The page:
|Learning The Tintype Process|
One of the highlights this summer for me was learning the tintype process. This process was one of the earliest photographic processes invented, pre-dating film and was widely used during the Civil War.
Several photographers and assistants have died while working on this kind of photography. The chemistry involves highly flammable chemicals and deadly potassium cyanide is used as a fixer. Keeps one on his toes that's for sure.
Many of the tools need to be handmade. Since this is an archaic type of photography, the tools, cameras, and even lenses are difficult to find. This handmade clamp holds the glass for cleaning before the collodion can be applied.
A Fresnel lens from a projector was cut to size to fit on the back of the camera to help with the focus.
Below is an ambrotype still developed on glass. An ambrotype was a negative on glass that could later be reproduced into positives by essentially taking a picture of the negative and making positives from it.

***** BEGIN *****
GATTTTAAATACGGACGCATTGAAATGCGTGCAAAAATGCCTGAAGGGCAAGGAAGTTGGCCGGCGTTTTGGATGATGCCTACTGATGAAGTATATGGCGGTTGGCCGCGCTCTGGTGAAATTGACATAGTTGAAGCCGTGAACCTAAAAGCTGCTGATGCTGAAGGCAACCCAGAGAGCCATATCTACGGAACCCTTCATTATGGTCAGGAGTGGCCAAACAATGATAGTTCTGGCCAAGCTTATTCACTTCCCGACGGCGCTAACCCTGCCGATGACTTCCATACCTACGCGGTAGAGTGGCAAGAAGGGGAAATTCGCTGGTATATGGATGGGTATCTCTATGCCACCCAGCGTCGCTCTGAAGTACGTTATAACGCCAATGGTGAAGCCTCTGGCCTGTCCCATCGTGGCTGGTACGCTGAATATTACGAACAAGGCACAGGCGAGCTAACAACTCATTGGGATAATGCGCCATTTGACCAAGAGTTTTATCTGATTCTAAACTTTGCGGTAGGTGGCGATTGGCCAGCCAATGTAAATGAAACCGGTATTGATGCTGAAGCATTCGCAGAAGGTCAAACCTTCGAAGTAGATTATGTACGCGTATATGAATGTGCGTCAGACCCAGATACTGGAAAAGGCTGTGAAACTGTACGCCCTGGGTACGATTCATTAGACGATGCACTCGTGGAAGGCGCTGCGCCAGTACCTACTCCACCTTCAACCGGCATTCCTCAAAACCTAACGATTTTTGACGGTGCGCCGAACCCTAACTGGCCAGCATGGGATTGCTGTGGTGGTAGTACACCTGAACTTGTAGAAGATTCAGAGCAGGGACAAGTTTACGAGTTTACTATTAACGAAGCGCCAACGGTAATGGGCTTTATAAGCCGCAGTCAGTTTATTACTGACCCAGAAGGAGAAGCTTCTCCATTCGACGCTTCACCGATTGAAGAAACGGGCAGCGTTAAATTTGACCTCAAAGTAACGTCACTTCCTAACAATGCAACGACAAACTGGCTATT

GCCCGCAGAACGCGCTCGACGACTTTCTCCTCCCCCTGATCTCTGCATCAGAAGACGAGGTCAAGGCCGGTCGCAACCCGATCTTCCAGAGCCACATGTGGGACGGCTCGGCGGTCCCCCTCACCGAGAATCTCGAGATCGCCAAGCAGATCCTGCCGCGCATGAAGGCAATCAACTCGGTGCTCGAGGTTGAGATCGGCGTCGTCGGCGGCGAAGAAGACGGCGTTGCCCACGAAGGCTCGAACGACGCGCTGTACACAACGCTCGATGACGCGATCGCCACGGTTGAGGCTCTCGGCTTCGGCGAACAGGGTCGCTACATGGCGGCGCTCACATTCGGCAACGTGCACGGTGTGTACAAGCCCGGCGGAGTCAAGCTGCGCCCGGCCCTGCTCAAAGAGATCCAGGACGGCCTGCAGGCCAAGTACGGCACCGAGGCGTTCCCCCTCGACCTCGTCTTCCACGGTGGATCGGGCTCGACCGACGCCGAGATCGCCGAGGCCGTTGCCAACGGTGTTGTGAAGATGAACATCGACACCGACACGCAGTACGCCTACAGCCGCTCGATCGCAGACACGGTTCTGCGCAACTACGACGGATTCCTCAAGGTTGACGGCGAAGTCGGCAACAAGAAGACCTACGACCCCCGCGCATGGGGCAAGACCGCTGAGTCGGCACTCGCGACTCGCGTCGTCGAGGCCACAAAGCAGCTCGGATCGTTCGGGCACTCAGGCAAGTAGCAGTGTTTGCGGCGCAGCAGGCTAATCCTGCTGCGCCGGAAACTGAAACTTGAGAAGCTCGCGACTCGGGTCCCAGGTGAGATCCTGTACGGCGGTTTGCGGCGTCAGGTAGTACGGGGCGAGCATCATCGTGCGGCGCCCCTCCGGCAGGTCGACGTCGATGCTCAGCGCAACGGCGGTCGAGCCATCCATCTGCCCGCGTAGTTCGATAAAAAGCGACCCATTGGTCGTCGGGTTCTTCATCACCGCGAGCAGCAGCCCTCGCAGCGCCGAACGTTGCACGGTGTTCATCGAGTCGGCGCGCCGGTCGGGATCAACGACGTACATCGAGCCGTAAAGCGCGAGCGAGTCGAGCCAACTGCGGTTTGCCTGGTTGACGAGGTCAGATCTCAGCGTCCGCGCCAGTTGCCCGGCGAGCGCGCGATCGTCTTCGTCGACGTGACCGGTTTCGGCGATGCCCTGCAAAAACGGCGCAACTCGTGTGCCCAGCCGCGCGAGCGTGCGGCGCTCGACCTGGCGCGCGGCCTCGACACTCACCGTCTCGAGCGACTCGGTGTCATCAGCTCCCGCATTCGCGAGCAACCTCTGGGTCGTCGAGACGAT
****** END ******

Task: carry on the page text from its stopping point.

Plate 0001. This is my first plate and is of my instructor, Dale Bernstein.
Plate 0004. This plate is of Susan, one of my fellow students.
There are many steps to producing a finished plate. I found that the hardest part was pouring the collodion evenly on the plate. You have to pour it and put it into the silver bath as soon as it dries which is pretty fast and without spilling the collodion. That and being careful when putting it in the potassium cyanide bath after the exposure is made and taking it out carefully. One must always wear eye and hand protection and be extra careful so it doesn't get splashed around.I instantly fell in love with tintypes because they're one of a kind and because it is a laborious process to make a single tintype. But what you end up with is a truly unique image. The ones I've made so far are quite elementary, I really can't wait to start purchasing the equipment and begin to further my study into this true form of photography.